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Acad Med. 1996 Jan;71(1):41-4.

An active-learning approach to basic clinical skills.

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  • 1Department of Medicine, Northwestern University Medical School (NUMS), USA.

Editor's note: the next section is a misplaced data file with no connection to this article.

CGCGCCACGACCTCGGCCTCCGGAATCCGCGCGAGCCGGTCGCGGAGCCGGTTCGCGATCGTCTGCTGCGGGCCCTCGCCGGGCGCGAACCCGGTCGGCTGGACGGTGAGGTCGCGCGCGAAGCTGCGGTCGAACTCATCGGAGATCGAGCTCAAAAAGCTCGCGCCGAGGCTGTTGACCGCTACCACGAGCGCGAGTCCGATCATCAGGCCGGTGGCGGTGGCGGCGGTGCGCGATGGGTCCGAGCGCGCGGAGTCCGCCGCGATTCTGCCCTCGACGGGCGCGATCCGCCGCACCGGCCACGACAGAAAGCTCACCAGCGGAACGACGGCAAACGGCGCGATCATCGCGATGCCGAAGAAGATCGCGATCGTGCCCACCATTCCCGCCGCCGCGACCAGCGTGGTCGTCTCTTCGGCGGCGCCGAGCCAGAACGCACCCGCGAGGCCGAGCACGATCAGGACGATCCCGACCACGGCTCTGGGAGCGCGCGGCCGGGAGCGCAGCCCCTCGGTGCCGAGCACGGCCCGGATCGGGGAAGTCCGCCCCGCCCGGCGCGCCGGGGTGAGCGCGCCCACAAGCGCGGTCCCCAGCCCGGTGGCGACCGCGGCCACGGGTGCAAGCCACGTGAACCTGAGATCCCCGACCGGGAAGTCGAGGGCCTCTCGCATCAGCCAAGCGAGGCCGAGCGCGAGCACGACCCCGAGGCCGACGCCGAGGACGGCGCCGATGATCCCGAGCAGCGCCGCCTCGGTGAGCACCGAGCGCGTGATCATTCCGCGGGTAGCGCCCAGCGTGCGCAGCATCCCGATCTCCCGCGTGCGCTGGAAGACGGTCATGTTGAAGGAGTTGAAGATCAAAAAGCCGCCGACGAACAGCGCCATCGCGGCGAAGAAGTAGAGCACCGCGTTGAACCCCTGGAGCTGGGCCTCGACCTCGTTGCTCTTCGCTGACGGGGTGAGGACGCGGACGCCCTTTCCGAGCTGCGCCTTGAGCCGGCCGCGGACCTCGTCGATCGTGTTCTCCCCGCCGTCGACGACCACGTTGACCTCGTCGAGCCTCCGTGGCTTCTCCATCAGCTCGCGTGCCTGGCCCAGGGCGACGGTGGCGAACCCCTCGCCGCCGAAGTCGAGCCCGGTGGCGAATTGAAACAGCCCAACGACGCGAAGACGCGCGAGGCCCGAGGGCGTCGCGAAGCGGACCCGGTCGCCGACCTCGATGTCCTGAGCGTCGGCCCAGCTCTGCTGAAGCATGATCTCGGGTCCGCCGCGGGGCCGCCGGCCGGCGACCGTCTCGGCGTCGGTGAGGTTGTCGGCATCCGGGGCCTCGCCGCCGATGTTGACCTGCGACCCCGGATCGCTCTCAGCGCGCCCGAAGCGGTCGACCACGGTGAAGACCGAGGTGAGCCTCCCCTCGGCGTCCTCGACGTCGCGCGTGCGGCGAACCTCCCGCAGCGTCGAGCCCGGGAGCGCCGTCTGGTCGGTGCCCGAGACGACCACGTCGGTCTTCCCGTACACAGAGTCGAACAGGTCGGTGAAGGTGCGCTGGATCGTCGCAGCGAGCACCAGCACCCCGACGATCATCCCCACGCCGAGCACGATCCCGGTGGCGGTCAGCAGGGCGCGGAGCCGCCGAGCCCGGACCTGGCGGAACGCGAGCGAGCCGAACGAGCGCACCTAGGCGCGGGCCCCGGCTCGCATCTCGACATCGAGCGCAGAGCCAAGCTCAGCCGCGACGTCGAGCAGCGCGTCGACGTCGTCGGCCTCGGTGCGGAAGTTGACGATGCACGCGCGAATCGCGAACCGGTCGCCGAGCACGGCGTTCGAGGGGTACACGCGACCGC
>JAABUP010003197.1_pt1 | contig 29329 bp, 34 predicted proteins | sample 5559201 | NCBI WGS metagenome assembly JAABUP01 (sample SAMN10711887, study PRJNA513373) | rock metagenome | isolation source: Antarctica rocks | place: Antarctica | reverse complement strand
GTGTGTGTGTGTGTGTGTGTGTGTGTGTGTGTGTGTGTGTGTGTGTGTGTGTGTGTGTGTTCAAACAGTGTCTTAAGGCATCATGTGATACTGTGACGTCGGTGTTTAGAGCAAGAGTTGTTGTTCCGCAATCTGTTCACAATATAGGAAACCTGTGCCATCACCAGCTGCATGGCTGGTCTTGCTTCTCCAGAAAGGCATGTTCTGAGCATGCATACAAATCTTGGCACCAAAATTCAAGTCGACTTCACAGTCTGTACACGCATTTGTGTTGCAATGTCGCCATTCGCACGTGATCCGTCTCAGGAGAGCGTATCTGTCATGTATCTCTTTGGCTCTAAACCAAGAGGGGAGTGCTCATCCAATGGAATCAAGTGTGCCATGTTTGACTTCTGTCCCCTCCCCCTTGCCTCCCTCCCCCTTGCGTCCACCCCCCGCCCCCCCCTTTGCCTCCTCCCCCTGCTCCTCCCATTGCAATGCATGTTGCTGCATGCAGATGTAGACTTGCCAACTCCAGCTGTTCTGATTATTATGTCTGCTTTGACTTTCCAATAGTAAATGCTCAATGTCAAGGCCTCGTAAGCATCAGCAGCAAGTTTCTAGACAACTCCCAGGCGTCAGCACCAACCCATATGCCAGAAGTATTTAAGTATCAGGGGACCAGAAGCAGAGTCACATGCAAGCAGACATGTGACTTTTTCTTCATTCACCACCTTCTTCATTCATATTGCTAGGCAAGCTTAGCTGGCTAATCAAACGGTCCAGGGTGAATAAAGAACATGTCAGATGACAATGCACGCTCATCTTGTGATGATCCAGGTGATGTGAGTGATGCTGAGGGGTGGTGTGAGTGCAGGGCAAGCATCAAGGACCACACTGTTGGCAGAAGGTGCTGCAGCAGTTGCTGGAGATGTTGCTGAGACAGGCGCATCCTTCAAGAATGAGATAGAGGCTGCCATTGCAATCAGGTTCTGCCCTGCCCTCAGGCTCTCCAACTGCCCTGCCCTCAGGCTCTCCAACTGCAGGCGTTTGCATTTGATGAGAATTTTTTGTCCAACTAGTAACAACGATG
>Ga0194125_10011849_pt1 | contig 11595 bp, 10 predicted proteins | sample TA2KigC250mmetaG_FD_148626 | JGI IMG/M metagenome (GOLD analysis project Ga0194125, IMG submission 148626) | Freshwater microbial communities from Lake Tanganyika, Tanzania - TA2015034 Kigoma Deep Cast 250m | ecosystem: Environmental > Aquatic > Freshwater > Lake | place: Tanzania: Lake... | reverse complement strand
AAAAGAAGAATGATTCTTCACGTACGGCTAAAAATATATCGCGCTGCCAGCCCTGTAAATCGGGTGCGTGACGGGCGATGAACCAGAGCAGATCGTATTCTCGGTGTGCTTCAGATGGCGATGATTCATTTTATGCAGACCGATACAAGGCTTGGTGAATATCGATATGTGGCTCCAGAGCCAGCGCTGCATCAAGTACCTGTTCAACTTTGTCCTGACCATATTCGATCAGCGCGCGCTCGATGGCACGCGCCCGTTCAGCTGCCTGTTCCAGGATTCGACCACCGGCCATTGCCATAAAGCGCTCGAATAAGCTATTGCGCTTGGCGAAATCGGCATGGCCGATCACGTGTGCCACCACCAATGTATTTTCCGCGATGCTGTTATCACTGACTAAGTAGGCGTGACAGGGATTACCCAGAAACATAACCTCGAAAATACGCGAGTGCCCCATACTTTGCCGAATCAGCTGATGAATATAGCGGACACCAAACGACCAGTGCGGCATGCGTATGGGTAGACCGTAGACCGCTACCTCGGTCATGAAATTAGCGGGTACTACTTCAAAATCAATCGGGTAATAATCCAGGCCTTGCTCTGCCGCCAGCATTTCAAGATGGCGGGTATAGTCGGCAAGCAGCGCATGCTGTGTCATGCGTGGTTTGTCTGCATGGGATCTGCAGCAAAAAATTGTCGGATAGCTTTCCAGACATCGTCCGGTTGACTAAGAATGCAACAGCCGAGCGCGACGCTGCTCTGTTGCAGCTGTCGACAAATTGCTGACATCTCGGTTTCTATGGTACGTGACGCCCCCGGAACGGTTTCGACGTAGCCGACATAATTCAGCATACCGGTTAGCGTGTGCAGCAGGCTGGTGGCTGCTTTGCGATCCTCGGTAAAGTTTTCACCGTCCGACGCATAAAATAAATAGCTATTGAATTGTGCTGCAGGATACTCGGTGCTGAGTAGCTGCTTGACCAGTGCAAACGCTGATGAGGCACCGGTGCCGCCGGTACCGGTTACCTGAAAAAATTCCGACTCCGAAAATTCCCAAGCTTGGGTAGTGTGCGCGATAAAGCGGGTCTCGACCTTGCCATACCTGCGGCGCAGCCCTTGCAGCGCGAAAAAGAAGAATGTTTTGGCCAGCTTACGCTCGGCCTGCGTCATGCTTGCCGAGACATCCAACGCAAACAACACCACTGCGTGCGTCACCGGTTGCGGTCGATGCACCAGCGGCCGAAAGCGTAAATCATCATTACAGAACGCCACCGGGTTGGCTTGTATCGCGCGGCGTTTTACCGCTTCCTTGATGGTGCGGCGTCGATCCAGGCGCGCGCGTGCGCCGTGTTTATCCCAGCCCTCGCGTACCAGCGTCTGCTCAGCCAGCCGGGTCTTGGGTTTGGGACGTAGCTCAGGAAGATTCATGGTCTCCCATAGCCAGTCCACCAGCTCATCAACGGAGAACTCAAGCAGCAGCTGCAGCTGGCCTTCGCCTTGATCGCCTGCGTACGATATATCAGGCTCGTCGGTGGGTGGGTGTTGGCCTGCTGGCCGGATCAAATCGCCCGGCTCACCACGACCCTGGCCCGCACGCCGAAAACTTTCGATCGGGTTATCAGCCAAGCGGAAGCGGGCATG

Within the context of comprehensive changes in the preclinical curriculum at Northwestern University Medical School, the authors sought to create an active-learning approach to teaching the basic clinical skills of communication, physical examination, and diagnostic reasoning. This approach is built upon the premise that repetitive practice using a structured database, which is emphasized in traditional curricula, is necessary but not sufficient for students' early development as clinicians, as it marginalizes essential areas of discourse and restricts students' understanding of the scope of the medical encounter. Accordingly, this clinical skills curriculum incorporates small-group, patient-instructor, and peer-observation formats to encourage critical thinking and reflection. The clinical skills units have been among the most popular aspects of Northwestern's new curriculum. Preliminary data suggest that the overall attitudes, knowledge, and clinical proficiency of students completing this curriculum compare favorably with those of students who progressed through the preclinical curriculum before the active-learning approach was introduced.

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